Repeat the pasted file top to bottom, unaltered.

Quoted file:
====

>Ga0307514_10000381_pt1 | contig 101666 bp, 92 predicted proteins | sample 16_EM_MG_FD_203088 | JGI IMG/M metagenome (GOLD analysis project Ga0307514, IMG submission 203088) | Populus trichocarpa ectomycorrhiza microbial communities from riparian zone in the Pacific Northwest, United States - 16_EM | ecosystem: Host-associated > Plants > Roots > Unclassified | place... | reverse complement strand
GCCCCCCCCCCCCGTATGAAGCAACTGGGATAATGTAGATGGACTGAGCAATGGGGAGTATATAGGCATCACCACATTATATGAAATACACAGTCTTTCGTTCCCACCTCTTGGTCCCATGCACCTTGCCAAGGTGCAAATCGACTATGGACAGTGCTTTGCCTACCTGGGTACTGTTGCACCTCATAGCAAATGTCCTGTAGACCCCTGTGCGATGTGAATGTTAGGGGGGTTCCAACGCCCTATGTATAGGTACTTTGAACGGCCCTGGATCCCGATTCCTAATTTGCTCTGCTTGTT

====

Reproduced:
>Ga0307514_10000381_pt1 | contig 101666 bp, 92 predicted proteins | sample 16_EM_MG_FD_203088 | JGI IMG/M metagenome (GOLD analysis project Ga0307514, IMG submission 203088) | Populus trichocarpa ectomycorrhiza microbial communities from riparian zone in the Pacific Northwest, United States - 16_EM | ecosystem: Host-associated > Plants > Roots > Unclassified | place... | reverse complement strand
GCCCCCCCCCCCCGTATGAAGCAACTGGGATAATGTAGATGGACTGAGCAATGGGGAGTATATAGGCATCACCACATTATATGAAATACACAGTCTTTCGTTCCCACCTCTTGGTCCCATGCACCTTGCCAAGGTGCAAATCGACTATGGACAGTGCTTTGCCTACCTGGGTACTGTTGCACCTCATAGCAAATGTCCTGTAGACCCCTGTGCGATGTGAATGTTAGGGGGGTTCCAACGCCCTATGTATAGGTACTTTGAACGGCCCTGGATCCCGATTCCTAATTTGCTCTGCTTGTT